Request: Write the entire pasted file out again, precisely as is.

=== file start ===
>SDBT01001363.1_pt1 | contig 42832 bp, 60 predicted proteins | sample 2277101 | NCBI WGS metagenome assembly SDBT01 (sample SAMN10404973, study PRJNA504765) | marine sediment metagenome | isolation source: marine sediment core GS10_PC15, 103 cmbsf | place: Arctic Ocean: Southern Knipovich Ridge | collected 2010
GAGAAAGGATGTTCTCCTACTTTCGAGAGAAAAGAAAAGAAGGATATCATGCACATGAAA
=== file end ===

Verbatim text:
>SDBT01001363.1_pt1 | contig 42832 bp, 60 predicted proteins | sample 2277101 | NCBI WGS metagenome assembly SDBT01 (sample SAMN10404973, study PRJNA504765) | marine sediment metagenome | isolation source: marine sediment core GS10_PC15, 103 cmbsf | place: Arctic Ocean: Southern Knipovich Ridge | collected 2010
GAGAAAGGATGTTCTCCTACTTTCGAGAGAAAAGAAAAGAAGGATATCATGCACATGAAA